fiction


I saw a report a few years ago, I think from the Lepanto Institute, about a former ‘Satanic high priest’ called Zachary King who had become a Catholic, and who reported having conducted sacrifices in abortion clinics, even involving cannibalism on one occasion. I reserved judgment about it at the time; since these ‘clinics’ are strongholds of the enemy, it wouldn’t be surprising if open witchcraft broke out inside them from time to time.

Recently I listened to a long talk that Zachary King gave at a Catholic church in the USA. He is not a credible speaker. He claims that after having been involved in a coven from the age of 13, he entered the ‘world church of Satan’ when he went to college. He says that this organisation is plotting world domination, and that he rose to be one of the highest members of it; a high wizard, no less. He also states that he was the most successful high wizard in the world, having a success rate of 92%.

Despite his eminent status in the society for world domination, High Wizard King was given the relatively humdrum task of attacking Baptist churches in the United States. His method of carrying out his mission was to infiltrate their soft furnishings’ committee (I am not making this up.) He would show up at a church and impress their pastor with his vast wealth, having 14 smart cars in his garage, and from there it was but a small step to the coveted place on the choir robes or church carpet commission. Then he would subtly turn the members of the committee against each other by spreading false reports of what they had said about each other. A moment would come when the committee would burst apart; and since, as everyone knows, a Baptist church stands or falls by its soft furnishing committee, the church itself would split, with 51% of the members going away, and 49% remaining – or it may have been the 51% who remained: anyone it was always the same proportion, which seems curious. He said repeatedly that he had carried out this operation 120 times.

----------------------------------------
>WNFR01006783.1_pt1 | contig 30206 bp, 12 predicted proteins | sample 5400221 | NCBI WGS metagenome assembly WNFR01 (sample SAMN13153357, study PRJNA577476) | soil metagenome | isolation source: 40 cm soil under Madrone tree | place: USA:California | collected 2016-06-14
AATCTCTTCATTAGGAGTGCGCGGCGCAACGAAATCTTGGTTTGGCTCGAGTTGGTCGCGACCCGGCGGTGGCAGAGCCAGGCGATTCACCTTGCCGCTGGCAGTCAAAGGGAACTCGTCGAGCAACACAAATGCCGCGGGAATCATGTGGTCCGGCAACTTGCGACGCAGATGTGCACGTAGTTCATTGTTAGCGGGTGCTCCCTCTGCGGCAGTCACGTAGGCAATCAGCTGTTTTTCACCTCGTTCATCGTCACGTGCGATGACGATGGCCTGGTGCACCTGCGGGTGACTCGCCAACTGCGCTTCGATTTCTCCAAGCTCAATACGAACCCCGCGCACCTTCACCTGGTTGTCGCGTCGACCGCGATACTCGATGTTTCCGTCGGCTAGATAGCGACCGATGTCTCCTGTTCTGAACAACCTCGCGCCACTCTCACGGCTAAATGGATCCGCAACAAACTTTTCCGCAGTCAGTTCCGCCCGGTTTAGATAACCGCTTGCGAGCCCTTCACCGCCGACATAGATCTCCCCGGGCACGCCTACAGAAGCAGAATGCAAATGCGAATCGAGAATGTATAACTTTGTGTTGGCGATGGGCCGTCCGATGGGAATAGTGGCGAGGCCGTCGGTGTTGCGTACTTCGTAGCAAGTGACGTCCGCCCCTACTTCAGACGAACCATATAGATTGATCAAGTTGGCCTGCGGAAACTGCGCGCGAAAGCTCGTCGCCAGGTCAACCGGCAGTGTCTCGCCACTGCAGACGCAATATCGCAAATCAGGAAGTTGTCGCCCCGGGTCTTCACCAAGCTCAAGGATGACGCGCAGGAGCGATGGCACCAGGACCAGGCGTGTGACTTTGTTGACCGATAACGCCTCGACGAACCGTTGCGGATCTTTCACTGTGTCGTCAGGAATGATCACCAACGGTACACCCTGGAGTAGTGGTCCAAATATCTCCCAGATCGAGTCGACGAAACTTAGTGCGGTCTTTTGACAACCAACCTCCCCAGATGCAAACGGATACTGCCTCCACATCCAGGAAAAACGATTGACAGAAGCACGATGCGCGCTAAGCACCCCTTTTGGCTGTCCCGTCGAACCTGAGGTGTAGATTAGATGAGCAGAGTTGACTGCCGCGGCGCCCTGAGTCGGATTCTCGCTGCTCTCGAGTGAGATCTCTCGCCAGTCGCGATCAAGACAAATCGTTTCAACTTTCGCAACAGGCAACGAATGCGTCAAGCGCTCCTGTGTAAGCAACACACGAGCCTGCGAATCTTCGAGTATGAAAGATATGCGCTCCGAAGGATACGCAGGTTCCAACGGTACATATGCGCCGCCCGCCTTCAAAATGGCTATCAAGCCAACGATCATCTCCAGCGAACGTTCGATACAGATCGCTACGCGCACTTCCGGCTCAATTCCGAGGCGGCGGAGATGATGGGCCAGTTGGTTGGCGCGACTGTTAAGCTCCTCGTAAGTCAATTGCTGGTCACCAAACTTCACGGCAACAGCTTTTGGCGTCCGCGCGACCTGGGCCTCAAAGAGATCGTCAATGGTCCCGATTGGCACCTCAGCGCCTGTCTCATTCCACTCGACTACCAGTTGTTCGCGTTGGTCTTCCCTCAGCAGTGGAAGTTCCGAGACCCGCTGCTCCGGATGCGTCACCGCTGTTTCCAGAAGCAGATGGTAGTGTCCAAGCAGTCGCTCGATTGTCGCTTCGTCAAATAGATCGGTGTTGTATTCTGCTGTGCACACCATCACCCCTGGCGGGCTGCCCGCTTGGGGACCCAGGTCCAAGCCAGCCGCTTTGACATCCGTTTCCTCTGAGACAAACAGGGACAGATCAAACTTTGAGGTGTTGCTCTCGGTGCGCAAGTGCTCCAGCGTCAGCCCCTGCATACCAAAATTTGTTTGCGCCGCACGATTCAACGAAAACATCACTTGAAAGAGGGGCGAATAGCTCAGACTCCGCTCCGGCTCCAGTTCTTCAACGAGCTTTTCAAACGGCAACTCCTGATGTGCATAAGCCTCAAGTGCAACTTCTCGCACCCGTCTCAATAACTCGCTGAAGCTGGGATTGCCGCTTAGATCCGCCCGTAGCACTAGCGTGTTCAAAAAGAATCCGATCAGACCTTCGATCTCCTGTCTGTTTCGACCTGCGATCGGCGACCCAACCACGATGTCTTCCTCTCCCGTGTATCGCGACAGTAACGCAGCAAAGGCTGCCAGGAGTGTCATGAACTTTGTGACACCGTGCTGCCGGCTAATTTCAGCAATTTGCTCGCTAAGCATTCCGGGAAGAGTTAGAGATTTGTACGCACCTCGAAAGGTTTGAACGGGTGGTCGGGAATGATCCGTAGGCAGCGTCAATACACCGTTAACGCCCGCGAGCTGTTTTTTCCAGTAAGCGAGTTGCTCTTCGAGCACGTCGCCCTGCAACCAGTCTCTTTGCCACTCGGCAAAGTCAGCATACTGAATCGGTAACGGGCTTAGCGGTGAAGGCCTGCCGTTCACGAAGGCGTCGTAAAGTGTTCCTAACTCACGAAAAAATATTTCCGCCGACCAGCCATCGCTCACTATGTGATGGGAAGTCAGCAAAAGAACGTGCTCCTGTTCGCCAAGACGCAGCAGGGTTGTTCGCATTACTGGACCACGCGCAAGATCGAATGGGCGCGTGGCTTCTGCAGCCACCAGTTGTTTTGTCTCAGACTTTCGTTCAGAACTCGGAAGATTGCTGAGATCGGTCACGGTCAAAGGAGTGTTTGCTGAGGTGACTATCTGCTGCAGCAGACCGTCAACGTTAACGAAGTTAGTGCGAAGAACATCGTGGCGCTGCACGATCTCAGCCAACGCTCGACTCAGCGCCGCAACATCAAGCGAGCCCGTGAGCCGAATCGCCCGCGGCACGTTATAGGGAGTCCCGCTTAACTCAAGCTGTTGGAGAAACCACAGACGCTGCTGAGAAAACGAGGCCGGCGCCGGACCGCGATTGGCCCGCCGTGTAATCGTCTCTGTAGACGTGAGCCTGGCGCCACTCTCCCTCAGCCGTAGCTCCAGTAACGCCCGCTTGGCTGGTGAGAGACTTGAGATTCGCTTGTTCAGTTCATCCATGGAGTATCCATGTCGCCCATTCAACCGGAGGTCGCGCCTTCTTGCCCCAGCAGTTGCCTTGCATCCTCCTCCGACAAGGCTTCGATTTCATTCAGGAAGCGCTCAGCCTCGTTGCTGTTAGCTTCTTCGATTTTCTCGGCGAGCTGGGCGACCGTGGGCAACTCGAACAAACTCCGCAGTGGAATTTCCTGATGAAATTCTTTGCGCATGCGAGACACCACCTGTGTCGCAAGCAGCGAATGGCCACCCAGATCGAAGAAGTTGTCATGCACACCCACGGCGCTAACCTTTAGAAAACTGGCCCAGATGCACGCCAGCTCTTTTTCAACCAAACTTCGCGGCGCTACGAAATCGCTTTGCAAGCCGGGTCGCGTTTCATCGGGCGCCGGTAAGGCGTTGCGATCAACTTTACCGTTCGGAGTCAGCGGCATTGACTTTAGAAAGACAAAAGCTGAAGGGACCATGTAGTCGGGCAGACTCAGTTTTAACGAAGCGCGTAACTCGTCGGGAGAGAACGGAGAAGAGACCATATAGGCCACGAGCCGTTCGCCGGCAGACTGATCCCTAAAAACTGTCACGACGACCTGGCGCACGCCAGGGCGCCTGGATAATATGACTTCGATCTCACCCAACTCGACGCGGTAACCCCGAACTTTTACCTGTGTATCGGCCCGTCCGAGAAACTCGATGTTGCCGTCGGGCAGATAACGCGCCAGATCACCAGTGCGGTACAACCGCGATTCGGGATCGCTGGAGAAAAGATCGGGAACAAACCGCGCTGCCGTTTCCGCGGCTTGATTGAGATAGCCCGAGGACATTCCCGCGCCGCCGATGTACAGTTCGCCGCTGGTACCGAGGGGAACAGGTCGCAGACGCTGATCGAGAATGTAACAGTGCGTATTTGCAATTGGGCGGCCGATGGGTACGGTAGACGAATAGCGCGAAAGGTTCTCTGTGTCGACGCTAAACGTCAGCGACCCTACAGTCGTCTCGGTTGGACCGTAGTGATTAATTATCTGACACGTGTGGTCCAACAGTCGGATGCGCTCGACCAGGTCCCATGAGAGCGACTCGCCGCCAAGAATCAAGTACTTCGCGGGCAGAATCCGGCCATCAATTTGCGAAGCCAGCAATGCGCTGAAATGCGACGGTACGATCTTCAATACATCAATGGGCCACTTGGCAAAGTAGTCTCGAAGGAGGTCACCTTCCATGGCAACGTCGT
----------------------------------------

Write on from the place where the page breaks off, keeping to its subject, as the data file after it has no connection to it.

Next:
I do not know how long it takes to infiltrate a Baptist soft furnishing committee. I would expect that a pastor wouldn’t invite a new member of his congregation onto a committee until he had known him for at least a year. But it may be that the world of Baptist fabric and haberdashery is a volatile one. Suppose, then, that the High Wizard had been voted or co-opted onto the committee after only 3 months of moving to a new church. To destroy it by cunning gossip (did he get the connection between diabolism and gossip from some early sermons of the present pope, I wonder?) would surely take at least 6 months – but let us say just 3. That would make a total of 6 months from his arrival at the church to its explosion. Doing this 120 times would require 60 years; except that to cover his tracks, he only destroyed every other Baptist church that he went to, always spending long enough between his acts of sabotage at another church to allay suspicions. So he must have required about 120 years to do his work. He was about 40 when he supposedly converted to the Catholic faith.

There are other features of the talk which are also incredible. He alleges that his conversion came when he was visited by an elderly Catholic lady in the jewellery store which he managed (does a High Wizard with 14 smart cars and an enormous house work in a shopping mall?), who told him all about his past life, and then challenged him to accept a miraculous medal. When she put the medal into his hand, nothing happened, but as soon as he closed his hand over it, the store disappeared and he had a vision of our Lady who took him by the arm and turned him round to show him Christ. This sounds like something from Medjugorje. Several people from the woman’s parish started calling her on her cell phone about the High Wizard because ‘the Spirit’ had told them to. Then he went to Mass and could see our Lord at the consecration every time and was surprised that other people couldn’t.

The whole talk is delivered in a calm, initially convincing, but ultimately banal manner. It is full of tropes designed to impress pious Catholics, such as the devil being like a barking dog chained up and how sad it is that more people don’t go to exposition of the Blessed Sacrament, while also playing on a merely human tendency to think of one’s ‘opponents’, in this case Baptists, as more ridiculous than they are: at one point he says that he not longer challenges people to say whether the bible makes a distinction between white magic and black magic, because some Protestants would produce such a distinction from their bible.